Hema Upadhyay in her studio in Mumbai, 2009. Photo: Anne Maniglier.

THE PHOTO BY WHICH I REMEMBER Hema Upadhyay shows her alongside The Great Game, the work she created for the Iranian pavilion at the 2015 Venice Biennale, where Mazdak Faiznia and I had invited her to participate: a glass cabinet, jam-packed with little multicolored clay birds, each holding a message or a fragment of a story in its beak to be brought to the far corners of the earth, flying beyond any border. Thinking now about how Upadhyay’s life (she was born in Vadodara, India, in 1972) has been brutally cut short in Mumbai, in a crime whose reasons are still obscure, provokes a sorrow that is difficult to comprehend, for it is as if someone showed no hesitation about ruining and destroying, in addition to her individual existence, the human talent that this artist exemplified at the highest level.

For Upadhyay had so much talent, and, in my opinion, she demonstrated it most conspicuously through works of great simplicity. As is often the case with artists from formerly “exotic” nations, impelled to describe an identity that moves beyond stereotypes, her initial subject was her own daily landscape and horizon, which she wanted to communicate to those who don’t know or were curious about it. This was the genesis of works that brought her worldwide renown—at the Centre Pompidou in Paris, for example, in the 2011 exhibition “Paris-Delhi-Bombay”; or at the National Museum of Contemporary Art in Seoul, in the 2009 exhibition “Chalo! India: A New Era of Indian Art”—and that summarize in an image the sense of human precariousness: a multitude forever hovering at the edge, always on the move to survive. Indian Highway, 2009, her most effective piece, was an installation in which a gigantic backhoe shovel—a sort of monstrous mechanical T. Rex—threatens thousands and thousands of little papier-mâché houses, like the expanse of shanties that greets travelers to Mumbai even before they land, as their planes fly over the slums that besiege the Indian airport. Where the Bees Suck, There Suck I, 2008, is a moving image because it swiftly gets to the heart of the problem, providing an infinity of stratified and coexistent meanings: overpopulation, urbanization, the political and economic perils that loom over the weakest, fear of the future, humanity’s fate . . . all at a single glance composed of both emotion and reflection.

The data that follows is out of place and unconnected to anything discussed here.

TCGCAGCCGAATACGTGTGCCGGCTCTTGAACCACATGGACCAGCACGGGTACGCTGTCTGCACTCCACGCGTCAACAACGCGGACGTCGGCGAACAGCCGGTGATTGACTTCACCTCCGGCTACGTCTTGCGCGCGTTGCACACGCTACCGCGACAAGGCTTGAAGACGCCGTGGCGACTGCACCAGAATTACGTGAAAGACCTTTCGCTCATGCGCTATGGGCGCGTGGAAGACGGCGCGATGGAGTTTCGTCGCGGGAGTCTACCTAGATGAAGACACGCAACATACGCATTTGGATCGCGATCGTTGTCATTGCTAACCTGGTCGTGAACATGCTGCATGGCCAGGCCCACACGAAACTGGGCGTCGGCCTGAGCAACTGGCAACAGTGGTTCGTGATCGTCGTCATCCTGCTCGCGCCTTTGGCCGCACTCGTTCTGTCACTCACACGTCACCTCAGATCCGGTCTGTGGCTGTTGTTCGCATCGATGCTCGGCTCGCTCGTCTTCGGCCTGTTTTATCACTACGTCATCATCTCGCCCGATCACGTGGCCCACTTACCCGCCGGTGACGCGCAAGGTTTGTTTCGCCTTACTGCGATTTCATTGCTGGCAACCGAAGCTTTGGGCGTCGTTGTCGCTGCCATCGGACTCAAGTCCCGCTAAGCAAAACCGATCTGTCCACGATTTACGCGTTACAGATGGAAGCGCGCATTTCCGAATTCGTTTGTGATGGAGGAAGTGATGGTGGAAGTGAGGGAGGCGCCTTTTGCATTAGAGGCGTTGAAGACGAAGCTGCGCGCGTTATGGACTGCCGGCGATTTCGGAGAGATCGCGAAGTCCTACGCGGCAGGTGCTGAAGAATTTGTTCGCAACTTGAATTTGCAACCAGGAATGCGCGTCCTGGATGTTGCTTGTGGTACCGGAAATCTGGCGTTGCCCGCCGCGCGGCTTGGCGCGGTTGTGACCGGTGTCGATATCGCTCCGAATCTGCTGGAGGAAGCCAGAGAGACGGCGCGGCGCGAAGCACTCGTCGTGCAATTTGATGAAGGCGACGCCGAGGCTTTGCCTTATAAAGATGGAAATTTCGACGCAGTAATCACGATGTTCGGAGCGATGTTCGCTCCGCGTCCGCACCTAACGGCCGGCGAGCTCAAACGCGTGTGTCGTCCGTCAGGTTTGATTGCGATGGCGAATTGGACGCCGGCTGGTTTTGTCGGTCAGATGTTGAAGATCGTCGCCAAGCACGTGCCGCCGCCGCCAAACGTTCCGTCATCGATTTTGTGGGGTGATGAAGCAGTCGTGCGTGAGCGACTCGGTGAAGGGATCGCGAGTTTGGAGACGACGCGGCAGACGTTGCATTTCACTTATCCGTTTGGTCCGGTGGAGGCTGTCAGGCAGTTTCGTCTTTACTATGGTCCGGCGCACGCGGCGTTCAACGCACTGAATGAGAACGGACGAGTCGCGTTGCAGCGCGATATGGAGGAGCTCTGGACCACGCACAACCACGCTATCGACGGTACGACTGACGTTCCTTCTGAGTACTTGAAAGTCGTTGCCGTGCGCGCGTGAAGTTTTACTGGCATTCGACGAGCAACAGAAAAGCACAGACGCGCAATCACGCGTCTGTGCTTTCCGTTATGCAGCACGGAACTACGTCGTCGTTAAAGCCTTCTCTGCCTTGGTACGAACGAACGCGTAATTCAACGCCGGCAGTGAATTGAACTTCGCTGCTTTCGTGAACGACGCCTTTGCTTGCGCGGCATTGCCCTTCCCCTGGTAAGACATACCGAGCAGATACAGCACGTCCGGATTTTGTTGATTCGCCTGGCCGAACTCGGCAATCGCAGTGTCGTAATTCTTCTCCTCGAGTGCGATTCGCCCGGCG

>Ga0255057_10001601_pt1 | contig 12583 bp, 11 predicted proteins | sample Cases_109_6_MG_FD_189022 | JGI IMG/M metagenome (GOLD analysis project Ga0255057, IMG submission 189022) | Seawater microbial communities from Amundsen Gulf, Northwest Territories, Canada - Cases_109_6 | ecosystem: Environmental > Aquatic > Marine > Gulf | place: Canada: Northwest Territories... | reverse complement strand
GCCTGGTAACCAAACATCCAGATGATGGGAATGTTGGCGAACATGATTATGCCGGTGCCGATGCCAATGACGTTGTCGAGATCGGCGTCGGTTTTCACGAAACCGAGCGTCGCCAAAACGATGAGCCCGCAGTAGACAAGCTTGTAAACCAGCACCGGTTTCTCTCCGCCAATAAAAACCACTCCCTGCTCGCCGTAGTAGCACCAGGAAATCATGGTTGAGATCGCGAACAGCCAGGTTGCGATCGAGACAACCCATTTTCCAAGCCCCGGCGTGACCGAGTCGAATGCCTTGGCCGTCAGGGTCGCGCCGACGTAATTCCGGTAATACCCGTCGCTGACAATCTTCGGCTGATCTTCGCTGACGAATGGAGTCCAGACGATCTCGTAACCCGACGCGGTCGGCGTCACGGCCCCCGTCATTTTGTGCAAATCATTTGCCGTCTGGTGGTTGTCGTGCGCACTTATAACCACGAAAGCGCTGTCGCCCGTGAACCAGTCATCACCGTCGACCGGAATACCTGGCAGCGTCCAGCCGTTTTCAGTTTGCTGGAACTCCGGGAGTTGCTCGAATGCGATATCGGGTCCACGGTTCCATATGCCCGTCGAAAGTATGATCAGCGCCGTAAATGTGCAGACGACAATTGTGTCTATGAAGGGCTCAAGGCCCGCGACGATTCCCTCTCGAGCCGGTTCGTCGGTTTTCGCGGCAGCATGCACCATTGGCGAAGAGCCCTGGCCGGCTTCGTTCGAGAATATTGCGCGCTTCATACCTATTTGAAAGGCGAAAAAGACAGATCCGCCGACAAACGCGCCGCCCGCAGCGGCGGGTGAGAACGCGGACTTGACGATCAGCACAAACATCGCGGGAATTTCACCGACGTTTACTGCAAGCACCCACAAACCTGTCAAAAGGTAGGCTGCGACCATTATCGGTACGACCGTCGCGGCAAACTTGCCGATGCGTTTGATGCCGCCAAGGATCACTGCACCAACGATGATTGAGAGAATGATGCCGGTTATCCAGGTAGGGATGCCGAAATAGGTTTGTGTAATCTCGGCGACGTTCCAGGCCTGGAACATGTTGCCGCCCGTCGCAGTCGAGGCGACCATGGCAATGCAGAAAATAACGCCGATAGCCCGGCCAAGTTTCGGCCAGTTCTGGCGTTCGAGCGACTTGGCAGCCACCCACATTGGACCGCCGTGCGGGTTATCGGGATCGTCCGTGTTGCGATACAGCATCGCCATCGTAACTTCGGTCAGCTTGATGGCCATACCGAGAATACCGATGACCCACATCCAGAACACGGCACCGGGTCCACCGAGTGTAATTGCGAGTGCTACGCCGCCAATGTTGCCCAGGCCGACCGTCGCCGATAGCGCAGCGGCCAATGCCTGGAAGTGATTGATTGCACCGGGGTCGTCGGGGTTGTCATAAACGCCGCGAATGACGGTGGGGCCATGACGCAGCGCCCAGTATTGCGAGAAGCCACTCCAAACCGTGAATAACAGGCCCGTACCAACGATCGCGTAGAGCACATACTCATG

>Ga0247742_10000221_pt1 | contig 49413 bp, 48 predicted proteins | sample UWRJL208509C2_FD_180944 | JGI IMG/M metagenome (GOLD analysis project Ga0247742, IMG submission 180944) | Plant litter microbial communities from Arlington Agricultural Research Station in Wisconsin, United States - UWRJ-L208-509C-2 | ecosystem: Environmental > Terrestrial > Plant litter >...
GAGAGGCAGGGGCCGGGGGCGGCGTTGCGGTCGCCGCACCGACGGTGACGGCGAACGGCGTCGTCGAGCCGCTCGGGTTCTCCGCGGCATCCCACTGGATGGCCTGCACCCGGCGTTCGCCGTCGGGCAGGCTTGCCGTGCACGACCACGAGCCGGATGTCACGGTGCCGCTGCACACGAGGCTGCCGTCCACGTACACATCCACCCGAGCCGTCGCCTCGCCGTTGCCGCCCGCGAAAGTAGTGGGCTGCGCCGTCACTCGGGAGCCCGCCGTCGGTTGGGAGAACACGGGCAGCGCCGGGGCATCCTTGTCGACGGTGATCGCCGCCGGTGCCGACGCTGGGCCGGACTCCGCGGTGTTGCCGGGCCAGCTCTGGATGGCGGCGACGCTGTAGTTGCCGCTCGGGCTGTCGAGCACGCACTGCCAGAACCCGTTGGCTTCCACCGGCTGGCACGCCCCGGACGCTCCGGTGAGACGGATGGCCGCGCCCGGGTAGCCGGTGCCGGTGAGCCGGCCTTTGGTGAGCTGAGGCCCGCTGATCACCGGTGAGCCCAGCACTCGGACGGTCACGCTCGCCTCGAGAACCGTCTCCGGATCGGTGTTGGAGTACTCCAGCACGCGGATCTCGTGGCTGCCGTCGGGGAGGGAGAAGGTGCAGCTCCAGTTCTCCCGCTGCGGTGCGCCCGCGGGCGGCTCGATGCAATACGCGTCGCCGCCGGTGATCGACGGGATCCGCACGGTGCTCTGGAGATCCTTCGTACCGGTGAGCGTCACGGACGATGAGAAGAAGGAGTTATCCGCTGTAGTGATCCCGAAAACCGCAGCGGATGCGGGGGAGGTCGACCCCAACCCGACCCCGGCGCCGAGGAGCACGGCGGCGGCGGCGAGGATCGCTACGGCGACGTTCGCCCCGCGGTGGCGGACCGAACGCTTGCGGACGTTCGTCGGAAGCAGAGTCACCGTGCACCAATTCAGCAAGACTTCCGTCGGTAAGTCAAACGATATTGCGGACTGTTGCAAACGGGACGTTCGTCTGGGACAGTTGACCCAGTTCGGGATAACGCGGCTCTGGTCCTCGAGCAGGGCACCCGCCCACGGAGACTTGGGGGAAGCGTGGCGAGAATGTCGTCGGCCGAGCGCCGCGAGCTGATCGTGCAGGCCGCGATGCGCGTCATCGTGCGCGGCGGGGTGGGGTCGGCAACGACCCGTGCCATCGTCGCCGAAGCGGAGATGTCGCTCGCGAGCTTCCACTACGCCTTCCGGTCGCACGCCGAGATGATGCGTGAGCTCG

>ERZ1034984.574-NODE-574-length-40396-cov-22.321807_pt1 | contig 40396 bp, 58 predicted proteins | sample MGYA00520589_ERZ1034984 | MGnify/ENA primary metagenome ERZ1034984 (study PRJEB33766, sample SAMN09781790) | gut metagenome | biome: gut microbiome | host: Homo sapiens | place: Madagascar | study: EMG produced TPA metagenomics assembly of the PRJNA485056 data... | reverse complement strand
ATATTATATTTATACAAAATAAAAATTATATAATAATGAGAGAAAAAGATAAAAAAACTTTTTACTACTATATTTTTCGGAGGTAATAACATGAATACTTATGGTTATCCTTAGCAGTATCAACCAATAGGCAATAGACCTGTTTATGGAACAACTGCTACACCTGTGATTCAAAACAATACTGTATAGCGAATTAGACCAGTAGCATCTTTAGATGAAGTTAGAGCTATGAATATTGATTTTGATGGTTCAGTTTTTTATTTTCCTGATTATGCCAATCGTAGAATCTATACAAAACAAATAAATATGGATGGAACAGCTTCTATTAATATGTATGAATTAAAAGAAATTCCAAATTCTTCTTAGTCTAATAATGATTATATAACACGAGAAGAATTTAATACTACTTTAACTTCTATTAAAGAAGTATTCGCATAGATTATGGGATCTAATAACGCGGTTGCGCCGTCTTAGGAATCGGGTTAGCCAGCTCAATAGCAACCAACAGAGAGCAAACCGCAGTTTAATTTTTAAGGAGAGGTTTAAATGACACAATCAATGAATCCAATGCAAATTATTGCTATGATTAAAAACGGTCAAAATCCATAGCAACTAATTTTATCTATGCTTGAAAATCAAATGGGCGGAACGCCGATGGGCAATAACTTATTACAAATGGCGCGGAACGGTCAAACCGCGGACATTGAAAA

Hema Upadhyay, Where the Bees Suck, There Suck I, 2008, fiberglass and painted aluminum, dimensions variable. Installation view, MACRO Museum, Rome. Photo: Art Fundamental/Wikicommons.

This compositional reality and, above all, this ability to summarize a complex feeling in a simple and “popular” form, were Upadhyay’s most distinctive traits, and they endure in all her works, including the most recent, some of which were planned for “Megacities Asia” opening in April at the Museum of Fine Arts, Boston. Her works always focused on the theme of freedom.

In keeping with the folk wisdom that birds in flight know no borders and thus are a symbol of freedom, Upadhyay had begun to construct hundreds of brightly colored clay birds. Some were intended to fly, hung from a wire; others—most of them—to rest on a shelf, with little strips of printed paper in their beaks. This piece of a story was impossible to recompose but full of pathos by the very fact that the birds were dispersed throughout the world. And so just one of these birds would have signified “everything,” because it would have presupposed all the others, an entire flock that transports words, that is, ideas. And it matters little that one doesn’t know the narrative to which they relate. For what is truly important is that the words are transported everywhere, implying that, in fact, it is not possible to stop all birds, all ideas.

Hema was stopped today (what a tragic and unbearable waste!), but her words continue to fly.

Marco Meneguzzo is an independent curator and teacher at the Accademia di Belle Arti di Brera in Milan.

Translated from Italian by Marguerite Shore.